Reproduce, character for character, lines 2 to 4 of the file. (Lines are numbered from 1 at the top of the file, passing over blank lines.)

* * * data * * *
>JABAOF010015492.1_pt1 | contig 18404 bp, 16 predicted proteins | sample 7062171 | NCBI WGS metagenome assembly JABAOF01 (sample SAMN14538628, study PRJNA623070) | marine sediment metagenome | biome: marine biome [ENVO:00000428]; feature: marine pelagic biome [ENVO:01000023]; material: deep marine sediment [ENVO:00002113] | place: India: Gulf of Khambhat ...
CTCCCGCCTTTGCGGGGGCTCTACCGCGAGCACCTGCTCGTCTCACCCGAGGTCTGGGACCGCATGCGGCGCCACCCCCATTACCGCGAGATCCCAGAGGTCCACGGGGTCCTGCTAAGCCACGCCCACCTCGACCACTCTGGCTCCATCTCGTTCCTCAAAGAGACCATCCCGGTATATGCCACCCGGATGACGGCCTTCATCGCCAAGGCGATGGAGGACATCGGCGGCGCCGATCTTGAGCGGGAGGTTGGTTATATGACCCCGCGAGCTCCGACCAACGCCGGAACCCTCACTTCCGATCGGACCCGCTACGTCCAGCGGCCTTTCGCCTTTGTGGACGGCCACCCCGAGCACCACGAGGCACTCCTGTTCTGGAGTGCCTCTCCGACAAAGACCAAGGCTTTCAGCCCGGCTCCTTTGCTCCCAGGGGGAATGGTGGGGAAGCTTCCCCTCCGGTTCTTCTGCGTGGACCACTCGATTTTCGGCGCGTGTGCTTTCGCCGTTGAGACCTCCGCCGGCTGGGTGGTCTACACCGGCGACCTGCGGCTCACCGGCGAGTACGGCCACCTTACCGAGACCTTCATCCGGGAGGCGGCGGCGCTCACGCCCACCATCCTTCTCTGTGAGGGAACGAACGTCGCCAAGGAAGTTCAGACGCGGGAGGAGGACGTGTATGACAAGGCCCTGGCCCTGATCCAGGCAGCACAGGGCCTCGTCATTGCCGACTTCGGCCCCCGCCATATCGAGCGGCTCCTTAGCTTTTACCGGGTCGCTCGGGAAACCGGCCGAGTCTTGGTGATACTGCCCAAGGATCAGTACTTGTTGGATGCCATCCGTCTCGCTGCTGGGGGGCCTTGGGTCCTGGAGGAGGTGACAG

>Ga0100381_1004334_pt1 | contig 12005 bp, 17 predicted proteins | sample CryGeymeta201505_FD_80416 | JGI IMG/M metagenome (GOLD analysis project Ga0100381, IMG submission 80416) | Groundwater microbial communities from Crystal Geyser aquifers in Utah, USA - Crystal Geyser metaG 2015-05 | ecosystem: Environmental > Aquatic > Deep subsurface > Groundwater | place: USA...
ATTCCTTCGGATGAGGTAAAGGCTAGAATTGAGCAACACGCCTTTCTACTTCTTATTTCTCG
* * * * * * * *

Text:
CTCCCGCCTTTGCGGGGGCTCTACCGCGAGCACCTGCTCGTCTCACCCGAGGTCTGGGACCGCATGCGGCGCCACCCCCATTACCGCGAGATCCCAGAGGTCCACGGGGTCCTGCTAAGCCACGCCCACCTCGACCACTCTGGCTCCATCTCGTTCCTCAAAGAGACCATCCCGGTATATGCCACCCGGATGACGGCCTTCATCGCCAAGGCGATGGAGGACATCGGCGGCGCCGATCTTGAGCGGGAGGTTGGTTATATGACCCCGCGAGCTCCGACCAACGCCGGAACCCTCACTTCCGATCGGACCCGCTACGTCCAGCGGCCTTTCGCCTTTGTGGACGGCCACCCCGAGCACCACGAGGCACTCCTGTTCTGGAGTGCCTCTCCGACAAAGACCAAGGCTTTCAGCCCGGCTCCTTTGCTCCCAGGGGGAATGGTGGGGAAGCTTCCCCTCCGGTTCTTCTGCGTGGACCACTCGATTTTCGGCGCGTGTGCTTTCGCCGTTGAGACCTCCGCCGGCTGGGTGGTCTACACCGGCGACCTGCGGCTCACCGGCGAGTACGGCCACCTTACCGAGACCTTCATCCGGGAGGCGGCGGCGCTCACGCCCACCATCCTTCTCTGTGAGGGAACGAACGTCGCCAAGGAAGTTCAGACGCGGGAGGAGGACGTGTATGACAAGGCCCTGGCCCTGATCCAGGCAGCACAGGGCCTCGTCATTGCCGACTTCGGCCCCCGCCATATCGAGCGGCTCCTTAGCTTTTACCGGGTCGCTCGGGAAACCGGCCGAGTCTTGGTGATACTGCCCAAGGATCAGTACTTGTTGGATGCCATCCGTCTCGCTGCTGGGGGGCCTTGGGTCCTGGAGGAGGTGACAG

>Ga0100381_1004334_pt1 | contig 12005 bp, 17 predicted proteins | sample CryGeymeta201505_FD_80416 | JGI IMG/M metagenome (GOLD analysis project Ga0100381, IMG submission 80416) | Groundwater microbial communities from Crystal Geyser aquifers in Utah, USA - Crystal Geyser metaG 2015-05 | ecosystem: Environmental > Aquatic > Deep subsurface > Groundwater | place: USA...
ATTCCTTCGGATGAGGTAAAGGCTAGAATTGAGCAACACGCCTTTCTACTTCTTATTTCTCG